Joko Anwar delves into his childhood for his next film, a comedy titled 'Orang Kaya Baru' ('Nouveau Riche'). (Photo courtesy of Film from the South)
Joko Anwar's Not So Crazy Rich Asians
DECEMBER 14, 2018
Jakarta. Joko Anwar, with more than 1.6 million Twitter followers, most of whom started following him after he did a stunt running around naked in a minimart in Jakarta, is one of Indonesia's most popular film directors. But ironically, we know very little about his life, especially his story as a young child.
Now the award-winning director of "Pintu Terlarang" ("Forbidden Door"), hit horror remake "Pengabdi Setan" ("Satan's Slaves") and HBO Asia's supernatural horror series "Halfworlds," will bare it all in an upcoming comedy he has written called "Orang Kaya Baru" ("Nouveau Riche").
The film, scheduled for release on Jan. 24, will mine Joko's memories of his childhood.
The director grew up as the youngest of three siblings in a poor neighborhood in Medan, North Sumatra, in the 1980s.
His father was a becak driver-turned-welder and his mother sold fabrics at the local market.
During an interview in South Jakarta on Tuesday (11/12), Joko said growing up was a tough time for him. His siblings were older by eight and fifteen years and led their own lives. He also implied that it wasn’t exactly a warm family.
Watching films and reading books became his favorite escape. But his parents did not have enough money to buy him the books he wanted or to pay for his cinema tickets.
"I used to dream that my parents would become rich one day so I could buy anything I wanted. When I was a kid, I had an encyclopedia that I just loved reading so much. One day, I accidentally knocked it into the gutter. I prayed each day that the book will somehow return to me undamaged, but no, it just fell apart," Joko said.
Directed by comedy specialist Ody C. Harahap of "Kapan Kawin" ("When Are You Going to Get Married?"), "Sweet 20" and "Kawin Kontrak" ("Contract Marriage"), OKB follows the story of a poor family in Jakarta who gets rich overnight after receiving a settlement.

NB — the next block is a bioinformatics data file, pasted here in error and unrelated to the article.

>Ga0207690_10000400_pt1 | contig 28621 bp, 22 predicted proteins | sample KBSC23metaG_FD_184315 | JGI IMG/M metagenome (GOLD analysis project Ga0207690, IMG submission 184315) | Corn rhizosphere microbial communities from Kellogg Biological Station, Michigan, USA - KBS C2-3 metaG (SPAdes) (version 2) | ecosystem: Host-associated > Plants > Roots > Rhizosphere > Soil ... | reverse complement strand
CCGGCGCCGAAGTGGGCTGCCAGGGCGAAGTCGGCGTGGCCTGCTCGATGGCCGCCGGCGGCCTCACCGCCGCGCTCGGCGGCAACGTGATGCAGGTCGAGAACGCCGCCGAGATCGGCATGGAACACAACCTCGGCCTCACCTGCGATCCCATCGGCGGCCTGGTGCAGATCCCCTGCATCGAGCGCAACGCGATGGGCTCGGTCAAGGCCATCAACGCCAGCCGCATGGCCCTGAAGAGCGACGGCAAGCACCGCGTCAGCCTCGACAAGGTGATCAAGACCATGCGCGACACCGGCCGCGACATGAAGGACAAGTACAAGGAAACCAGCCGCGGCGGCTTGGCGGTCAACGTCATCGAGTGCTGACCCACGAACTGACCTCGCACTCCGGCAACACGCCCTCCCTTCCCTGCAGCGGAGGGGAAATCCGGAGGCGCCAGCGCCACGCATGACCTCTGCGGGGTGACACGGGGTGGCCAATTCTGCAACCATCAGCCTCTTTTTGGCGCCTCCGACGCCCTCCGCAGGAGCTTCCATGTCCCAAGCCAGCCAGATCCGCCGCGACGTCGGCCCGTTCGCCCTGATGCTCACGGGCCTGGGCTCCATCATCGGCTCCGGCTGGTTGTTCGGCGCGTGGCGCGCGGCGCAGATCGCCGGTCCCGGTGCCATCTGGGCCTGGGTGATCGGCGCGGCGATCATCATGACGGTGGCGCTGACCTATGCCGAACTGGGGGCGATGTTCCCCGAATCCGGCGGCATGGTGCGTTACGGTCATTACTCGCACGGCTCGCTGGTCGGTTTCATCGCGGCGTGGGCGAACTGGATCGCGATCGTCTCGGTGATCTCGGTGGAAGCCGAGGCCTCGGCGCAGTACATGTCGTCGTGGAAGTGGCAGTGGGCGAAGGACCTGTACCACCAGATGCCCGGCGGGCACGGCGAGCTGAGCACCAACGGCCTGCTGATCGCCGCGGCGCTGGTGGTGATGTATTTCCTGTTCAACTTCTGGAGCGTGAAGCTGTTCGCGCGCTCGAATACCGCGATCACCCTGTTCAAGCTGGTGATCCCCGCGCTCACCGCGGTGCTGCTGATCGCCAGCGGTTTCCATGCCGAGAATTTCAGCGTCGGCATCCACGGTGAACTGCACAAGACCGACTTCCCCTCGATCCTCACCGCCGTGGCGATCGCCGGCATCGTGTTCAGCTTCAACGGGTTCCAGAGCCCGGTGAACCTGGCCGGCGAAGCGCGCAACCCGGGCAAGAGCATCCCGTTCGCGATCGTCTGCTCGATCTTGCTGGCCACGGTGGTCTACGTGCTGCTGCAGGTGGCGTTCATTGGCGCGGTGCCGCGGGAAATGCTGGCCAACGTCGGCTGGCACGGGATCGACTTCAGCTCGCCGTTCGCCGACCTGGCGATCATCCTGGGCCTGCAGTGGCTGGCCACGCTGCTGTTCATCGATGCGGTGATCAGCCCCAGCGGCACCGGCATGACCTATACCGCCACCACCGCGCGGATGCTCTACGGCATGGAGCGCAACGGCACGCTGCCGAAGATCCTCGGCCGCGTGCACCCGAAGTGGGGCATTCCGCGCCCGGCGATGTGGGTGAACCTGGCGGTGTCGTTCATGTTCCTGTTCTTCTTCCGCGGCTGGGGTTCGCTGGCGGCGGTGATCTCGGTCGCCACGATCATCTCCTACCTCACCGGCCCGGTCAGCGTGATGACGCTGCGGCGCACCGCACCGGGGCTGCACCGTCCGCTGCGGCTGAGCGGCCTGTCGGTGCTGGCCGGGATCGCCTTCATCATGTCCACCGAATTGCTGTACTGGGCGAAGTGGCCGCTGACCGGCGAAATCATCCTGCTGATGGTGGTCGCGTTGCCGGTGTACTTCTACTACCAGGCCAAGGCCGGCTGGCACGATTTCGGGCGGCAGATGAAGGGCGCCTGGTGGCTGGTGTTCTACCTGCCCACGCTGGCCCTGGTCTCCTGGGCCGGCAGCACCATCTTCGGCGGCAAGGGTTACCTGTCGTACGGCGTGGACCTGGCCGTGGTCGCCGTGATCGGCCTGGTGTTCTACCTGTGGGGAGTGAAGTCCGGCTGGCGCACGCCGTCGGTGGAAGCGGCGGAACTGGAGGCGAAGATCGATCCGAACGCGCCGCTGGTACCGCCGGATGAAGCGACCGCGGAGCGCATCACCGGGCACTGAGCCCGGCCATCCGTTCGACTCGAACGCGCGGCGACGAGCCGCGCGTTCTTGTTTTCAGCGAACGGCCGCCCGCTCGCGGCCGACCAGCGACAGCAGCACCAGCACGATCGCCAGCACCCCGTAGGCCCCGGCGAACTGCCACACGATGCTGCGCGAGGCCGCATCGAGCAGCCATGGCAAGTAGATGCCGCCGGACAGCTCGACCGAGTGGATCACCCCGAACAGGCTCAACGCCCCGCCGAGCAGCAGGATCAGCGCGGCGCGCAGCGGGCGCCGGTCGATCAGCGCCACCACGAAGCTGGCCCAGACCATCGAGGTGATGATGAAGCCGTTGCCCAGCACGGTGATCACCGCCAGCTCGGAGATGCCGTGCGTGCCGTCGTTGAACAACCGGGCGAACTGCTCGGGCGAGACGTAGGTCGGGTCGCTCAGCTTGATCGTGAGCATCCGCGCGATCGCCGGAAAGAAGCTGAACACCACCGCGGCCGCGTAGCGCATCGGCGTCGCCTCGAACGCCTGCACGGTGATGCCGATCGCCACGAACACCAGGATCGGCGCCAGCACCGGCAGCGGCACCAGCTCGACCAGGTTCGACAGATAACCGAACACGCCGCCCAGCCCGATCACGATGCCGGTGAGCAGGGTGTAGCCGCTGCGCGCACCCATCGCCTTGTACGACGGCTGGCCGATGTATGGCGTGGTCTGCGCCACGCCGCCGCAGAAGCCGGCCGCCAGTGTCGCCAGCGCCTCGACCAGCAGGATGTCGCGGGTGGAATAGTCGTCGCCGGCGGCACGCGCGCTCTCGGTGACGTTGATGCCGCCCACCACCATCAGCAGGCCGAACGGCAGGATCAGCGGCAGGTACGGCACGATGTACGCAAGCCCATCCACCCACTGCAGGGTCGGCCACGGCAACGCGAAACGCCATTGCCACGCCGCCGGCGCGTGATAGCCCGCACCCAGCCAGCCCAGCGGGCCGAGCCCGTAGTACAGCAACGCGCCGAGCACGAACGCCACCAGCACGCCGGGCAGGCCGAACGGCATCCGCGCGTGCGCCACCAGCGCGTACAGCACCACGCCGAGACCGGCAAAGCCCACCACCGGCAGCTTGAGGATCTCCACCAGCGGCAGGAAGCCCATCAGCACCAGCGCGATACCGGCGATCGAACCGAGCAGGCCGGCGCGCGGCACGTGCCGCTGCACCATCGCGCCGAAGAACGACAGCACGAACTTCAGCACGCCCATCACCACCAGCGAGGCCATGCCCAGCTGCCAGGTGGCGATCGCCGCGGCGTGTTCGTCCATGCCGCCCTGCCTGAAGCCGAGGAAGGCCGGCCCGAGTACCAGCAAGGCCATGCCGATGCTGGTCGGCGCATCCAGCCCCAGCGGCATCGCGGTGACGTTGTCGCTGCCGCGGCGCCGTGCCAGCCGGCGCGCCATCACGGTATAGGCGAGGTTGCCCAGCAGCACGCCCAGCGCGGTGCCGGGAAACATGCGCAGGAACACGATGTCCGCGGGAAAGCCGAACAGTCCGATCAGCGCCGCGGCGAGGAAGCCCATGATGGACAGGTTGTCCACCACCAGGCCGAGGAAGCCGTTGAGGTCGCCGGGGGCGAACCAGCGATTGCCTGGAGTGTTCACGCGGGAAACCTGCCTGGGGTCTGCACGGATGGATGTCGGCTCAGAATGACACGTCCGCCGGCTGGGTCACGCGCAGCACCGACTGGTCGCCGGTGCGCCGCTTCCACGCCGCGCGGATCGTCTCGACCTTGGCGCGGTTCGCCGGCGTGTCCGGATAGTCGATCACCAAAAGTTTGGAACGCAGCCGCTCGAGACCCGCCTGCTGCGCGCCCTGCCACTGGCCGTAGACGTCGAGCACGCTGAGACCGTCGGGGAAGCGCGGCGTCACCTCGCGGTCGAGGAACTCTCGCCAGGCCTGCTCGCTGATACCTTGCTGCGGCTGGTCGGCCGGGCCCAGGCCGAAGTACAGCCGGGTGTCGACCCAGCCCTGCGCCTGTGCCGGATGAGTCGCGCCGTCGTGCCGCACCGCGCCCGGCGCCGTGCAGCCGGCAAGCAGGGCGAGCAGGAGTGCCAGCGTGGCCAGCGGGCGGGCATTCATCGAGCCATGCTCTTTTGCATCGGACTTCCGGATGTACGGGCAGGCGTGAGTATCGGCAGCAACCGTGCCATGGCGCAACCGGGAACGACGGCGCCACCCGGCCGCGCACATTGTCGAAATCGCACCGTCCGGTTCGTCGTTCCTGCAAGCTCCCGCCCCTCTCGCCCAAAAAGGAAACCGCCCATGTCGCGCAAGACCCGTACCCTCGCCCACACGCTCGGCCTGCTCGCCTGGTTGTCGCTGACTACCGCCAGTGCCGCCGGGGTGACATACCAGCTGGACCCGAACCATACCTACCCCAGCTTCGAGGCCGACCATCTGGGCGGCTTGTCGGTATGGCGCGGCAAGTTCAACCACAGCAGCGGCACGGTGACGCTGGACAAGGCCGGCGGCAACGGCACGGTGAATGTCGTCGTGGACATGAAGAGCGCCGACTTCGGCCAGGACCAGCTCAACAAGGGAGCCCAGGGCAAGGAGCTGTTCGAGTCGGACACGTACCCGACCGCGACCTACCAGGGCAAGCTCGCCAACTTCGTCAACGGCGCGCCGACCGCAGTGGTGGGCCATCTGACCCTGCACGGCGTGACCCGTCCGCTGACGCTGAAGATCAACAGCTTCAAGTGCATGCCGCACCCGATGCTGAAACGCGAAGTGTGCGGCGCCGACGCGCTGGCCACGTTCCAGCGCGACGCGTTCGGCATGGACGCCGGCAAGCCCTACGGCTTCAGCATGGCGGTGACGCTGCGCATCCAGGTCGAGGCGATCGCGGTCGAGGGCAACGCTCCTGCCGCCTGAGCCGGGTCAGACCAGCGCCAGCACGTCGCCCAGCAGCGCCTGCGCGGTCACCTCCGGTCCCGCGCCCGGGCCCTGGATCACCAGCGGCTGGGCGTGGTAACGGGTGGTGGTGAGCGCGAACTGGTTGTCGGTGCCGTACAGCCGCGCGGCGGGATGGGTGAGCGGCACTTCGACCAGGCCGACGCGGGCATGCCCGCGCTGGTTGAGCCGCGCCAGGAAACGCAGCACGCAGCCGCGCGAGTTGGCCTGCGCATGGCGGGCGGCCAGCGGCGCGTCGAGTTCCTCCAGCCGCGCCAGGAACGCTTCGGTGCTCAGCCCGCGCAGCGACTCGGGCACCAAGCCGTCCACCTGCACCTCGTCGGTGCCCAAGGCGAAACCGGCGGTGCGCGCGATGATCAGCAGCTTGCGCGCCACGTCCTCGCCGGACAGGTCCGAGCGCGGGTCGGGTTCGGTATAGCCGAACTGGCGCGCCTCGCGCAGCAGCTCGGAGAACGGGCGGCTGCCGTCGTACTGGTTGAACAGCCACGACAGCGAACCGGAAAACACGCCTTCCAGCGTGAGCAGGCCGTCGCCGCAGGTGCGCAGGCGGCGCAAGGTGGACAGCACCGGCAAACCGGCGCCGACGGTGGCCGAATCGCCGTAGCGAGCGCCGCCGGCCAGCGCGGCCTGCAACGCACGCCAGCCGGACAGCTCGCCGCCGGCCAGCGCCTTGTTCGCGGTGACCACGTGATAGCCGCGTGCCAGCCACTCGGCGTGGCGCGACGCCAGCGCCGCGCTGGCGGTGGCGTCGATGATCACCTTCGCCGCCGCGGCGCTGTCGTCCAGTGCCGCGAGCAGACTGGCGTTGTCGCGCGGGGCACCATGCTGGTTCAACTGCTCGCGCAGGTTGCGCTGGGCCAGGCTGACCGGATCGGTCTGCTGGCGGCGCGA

The family decides to have fun with their new-found riches, but soon encounters troubles.
Joko said the film tries to highlight human behavior toward money.
"When you're poor and suddenly have a lot of money, your life changes drastically. Now you can afford so many things. You can easily lose yourself," he said.
Joko also drew inspiration from the absence of family bonding that he experienced as a child.
The director said he has always been interested in father-and-son relationship because he and his father never talked much.
"My father rarely spoke to me. Every time I watch a movie about a father and his son, I would bawl my eyes out," Joko said.
Family problems, in fact, are at the center of many of Joko's films.
Joko’s latest horror film, "A Mother’s Love," for example, features a Javanese ghost called wewe gombel, an old woman who kidnaps children.
Wewe gombel stories are traditional cautionary tale for parents who neglect their kids.
His horror blockbuster from last year, Pengabdi Setan, also features the ghost of a woman, one who had joined a cult so she could bear a child.
Not So Crazy Rich Asians
Stories about rich people tend to do well at the box office. The Hollywood hit "Crazy Rich Asians," released two months ago in Indonesia, did very well locally, and many Indonesian sinetron (soap opera) also features rich people living in baroque mansions.
Local hitmaker studio Falcon Pictures has jumped into the bandwagon to produce "Crazy Rich Surabayans" – inspired by local memes parodying Crazy Rich Asians – later next year.
Producer Frederica told Liputan 6 the studio will start by launching a novel first before eventually adapting it for the big screen.
Joko vehemently said OKB will be nothing like Crazy Rich Asians.
"I wrote the script before [Crazy Rich Asians] was released here. The story is purely based on my childhood," he said.
Joko said the film tries to unpack all the emotional layers of each character as they make the transition from rags to riches.
"It will teach you about life and how important family is in it," Joko said.